Enbridge Inc. said Monday it plans a $400-million expansion of its Waupisoo oil sands pipeline system and is joining a carbon-capture project backed by power producers TransAlta Inc. and Capital Power Corp.
Enbridge, Canada's No. 2 pipeline company, said producers have committed to ship another 229,000 barrels a day on Enbridge's Waupisoo system, requiring a 255,000 bpd expansion of the line, which currently handles up to 350,000 barrels of oil sands crude daily.
Oil companies are again expanding operations in the oil sands region of northern Alberta, the largest oil reserves outside of the Middle East, after investment in the region dried up as commodity prices stagnated during the recession. Suncor Energy Inc., Total SA, Imperial Oil Ltd. and others are expanding existing operations or launching new projects as oil prices firm.
The expansion of the Waupisoo system, which gathers oil from projects and delivers it to a pipeline hub near Edmonton, 380 kilometres south, will be done in two phases. The first 65,000 bpd tranche will be complete in the second half of 2012, then a 229,000 bpd expansion will be added in the second half of 2013.
The expansion cements Enbridge's position as the largest pipeline operator in the oil sands region, gathering the oil to ship on its larger lines to the United States and Canada and making the company a likely choice for new producers in the region.
"We expect [Enbridge]to continue leveraging its dominant position in the regional oil sands shipping into further contract wins," Chad Friess, an analyst at UBS Canada, wrote in a note to clients.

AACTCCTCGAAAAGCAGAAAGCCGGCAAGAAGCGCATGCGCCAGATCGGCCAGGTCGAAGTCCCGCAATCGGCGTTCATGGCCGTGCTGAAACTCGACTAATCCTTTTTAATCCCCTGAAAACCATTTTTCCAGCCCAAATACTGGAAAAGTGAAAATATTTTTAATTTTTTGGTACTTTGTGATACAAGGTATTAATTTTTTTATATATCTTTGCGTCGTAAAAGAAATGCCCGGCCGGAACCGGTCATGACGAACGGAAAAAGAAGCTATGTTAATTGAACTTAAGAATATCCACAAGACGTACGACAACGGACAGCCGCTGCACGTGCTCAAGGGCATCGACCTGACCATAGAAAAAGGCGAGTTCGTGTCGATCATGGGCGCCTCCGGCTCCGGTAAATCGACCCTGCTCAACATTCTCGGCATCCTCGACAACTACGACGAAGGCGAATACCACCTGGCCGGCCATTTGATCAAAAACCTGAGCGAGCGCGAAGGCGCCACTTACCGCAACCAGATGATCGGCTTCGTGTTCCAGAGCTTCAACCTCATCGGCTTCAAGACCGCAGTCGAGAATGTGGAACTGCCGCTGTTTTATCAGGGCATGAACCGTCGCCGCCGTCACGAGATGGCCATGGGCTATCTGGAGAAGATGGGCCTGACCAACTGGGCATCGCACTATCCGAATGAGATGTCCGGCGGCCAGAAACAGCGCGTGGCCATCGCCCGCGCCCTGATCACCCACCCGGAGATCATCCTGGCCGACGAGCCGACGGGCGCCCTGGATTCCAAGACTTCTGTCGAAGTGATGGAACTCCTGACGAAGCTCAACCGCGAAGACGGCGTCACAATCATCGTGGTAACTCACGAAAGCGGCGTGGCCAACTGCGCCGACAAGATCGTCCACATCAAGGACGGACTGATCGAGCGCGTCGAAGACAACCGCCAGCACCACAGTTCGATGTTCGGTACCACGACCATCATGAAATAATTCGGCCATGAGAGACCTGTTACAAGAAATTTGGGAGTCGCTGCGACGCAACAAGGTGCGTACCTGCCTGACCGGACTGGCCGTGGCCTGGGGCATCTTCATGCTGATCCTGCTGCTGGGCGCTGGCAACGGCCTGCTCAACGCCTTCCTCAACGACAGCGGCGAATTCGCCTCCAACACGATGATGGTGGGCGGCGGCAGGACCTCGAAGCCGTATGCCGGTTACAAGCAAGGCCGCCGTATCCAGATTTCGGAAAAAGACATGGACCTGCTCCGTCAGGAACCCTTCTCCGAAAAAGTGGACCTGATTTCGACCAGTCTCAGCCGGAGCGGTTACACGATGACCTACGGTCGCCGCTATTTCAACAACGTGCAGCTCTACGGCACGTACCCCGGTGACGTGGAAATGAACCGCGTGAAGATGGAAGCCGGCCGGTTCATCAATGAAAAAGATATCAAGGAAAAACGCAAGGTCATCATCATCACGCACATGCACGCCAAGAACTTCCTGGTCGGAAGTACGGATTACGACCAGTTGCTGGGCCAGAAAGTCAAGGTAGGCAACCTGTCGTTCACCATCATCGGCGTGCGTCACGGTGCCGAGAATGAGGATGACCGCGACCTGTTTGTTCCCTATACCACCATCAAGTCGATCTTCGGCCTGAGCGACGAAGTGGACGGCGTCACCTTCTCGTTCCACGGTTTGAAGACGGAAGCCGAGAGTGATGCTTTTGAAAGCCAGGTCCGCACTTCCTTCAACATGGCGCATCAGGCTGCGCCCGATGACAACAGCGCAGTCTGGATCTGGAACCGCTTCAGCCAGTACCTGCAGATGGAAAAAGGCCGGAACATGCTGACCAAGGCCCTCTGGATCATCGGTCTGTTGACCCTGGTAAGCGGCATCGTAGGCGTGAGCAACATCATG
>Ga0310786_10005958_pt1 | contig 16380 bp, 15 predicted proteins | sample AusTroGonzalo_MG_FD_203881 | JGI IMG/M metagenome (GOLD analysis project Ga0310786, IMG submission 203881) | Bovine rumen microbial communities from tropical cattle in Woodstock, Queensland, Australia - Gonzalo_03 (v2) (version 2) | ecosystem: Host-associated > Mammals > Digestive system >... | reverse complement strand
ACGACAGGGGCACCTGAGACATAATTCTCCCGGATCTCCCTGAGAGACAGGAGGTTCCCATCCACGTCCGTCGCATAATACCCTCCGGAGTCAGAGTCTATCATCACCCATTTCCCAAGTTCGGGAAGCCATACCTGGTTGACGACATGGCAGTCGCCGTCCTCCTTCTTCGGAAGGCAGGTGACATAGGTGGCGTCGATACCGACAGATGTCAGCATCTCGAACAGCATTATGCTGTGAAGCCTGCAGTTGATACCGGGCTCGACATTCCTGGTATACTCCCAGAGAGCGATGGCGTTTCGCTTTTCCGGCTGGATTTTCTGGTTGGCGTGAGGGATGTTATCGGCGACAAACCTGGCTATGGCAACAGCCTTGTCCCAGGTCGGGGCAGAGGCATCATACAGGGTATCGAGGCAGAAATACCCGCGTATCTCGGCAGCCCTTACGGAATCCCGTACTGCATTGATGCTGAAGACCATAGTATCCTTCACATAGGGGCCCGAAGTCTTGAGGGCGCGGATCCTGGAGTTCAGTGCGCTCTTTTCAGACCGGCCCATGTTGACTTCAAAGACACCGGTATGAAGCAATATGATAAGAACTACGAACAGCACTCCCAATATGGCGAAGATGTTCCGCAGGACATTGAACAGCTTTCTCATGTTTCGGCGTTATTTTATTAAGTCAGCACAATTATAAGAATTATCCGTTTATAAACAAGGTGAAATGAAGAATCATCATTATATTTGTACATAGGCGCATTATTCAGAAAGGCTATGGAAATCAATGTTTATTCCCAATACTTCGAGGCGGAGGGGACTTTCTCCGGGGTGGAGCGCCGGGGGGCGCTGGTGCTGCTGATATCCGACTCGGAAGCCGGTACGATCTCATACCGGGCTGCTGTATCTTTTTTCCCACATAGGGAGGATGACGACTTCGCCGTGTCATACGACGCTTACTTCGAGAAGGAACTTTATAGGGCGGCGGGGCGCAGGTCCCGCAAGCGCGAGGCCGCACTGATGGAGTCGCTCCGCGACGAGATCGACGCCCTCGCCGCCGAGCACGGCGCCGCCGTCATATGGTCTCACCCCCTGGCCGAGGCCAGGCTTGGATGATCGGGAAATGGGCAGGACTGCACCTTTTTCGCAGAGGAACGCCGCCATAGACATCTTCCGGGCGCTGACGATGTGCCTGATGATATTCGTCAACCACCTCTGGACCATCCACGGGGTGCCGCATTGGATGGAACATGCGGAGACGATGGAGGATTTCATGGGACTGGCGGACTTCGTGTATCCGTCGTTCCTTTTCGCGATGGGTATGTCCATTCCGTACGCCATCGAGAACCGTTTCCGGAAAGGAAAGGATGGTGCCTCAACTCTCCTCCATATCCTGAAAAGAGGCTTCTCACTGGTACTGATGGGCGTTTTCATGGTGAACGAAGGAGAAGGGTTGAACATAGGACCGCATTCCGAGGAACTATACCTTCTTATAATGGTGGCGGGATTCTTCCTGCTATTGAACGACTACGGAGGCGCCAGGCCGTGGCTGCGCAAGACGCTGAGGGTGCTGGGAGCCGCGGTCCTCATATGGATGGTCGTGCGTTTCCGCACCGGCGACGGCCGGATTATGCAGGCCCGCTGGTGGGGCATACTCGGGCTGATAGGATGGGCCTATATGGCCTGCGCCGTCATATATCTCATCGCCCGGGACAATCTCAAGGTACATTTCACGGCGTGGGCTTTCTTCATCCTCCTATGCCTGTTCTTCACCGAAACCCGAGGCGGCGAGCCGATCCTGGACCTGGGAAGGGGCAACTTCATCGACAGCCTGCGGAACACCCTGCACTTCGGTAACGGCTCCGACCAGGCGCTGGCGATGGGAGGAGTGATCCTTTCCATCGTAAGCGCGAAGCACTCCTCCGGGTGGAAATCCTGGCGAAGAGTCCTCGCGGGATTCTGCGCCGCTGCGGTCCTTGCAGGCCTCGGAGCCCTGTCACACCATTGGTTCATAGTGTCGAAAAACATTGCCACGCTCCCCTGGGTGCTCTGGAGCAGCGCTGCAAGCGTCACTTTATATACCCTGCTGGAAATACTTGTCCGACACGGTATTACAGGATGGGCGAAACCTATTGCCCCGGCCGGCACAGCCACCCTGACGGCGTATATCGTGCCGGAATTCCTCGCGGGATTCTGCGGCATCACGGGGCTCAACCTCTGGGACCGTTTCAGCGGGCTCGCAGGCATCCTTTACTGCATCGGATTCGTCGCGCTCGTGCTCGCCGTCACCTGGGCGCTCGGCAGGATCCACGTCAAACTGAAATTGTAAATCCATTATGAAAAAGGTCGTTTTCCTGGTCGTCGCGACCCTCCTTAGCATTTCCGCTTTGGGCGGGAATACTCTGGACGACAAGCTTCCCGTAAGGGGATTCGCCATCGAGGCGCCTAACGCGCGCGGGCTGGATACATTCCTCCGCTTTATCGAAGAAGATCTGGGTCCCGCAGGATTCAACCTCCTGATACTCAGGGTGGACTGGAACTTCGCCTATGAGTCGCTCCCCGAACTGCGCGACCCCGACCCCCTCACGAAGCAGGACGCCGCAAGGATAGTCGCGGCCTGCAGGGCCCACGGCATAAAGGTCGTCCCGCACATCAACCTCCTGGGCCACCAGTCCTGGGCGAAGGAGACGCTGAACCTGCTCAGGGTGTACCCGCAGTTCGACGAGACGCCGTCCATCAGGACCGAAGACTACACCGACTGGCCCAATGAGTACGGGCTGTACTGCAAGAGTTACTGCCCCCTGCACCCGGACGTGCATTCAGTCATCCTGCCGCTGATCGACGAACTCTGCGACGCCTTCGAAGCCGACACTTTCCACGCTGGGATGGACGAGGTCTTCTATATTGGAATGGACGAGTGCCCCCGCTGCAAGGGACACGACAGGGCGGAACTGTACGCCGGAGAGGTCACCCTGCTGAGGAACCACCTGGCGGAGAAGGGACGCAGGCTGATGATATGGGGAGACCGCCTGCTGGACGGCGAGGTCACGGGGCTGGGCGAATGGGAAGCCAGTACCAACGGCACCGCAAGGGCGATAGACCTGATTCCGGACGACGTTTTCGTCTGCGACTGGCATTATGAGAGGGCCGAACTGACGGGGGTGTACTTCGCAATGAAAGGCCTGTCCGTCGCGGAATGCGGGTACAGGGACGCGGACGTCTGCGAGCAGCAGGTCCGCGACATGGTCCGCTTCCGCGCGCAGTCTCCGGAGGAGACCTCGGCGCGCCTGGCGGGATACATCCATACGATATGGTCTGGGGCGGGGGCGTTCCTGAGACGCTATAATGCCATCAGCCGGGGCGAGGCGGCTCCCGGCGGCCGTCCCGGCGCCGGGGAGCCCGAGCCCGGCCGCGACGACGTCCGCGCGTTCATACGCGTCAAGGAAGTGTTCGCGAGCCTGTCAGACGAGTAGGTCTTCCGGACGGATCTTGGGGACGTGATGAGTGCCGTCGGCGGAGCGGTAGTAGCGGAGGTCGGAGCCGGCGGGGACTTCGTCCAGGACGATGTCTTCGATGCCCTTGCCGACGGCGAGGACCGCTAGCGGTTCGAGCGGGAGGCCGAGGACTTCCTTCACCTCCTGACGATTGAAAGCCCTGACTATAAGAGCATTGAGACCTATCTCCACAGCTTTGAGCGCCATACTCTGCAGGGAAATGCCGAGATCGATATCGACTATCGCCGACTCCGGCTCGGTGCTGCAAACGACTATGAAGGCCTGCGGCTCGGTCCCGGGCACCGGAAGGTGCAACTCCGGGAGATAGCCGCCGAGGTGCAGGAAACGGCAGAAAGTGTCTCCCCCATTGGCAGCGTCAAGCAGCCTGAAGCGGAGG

Enbridge said increasing the size of the Waupisoo line will start adding to the company's profits in three years.
"The Waupisoo expansion program will begin to contribute to our growth in earnings per share by 2013, and increasingly thereafter as the volumes increase to the full commitment levels," Pat Daniel, Enbridge's chief executive, said in a statement.
The additional commitment includes 30,000 bpd from Statoil's new Leismer project, which was announced in February.
Enbridge also said Monday it will join TransAlta and Capital Power in Project Pioneer, a $1.4-billion scheme to trap carbon dioxide emissions from the Keephills 3 coal-fired generation plant west of Edmonton.
The project has $779-million in backing from the Alberta and Canadian governments. It aims to cut emissions of greenhouse gases by one million tonnes a year.
Enbridge said it would bring its knowledge of pipeline design and construction expertise to the project, as well as its research into sequestration of the gas, but did not detail how much it would invest.
The partnership's plan involves using chilled ammonia capture technology, developed by France's Alstom SA, to strip out carbon dioxide produced by the power plant. The gas, which is blamed for global warming, would then be piped to old oil fields to boost production as well as stored in saline aquifers deep underground.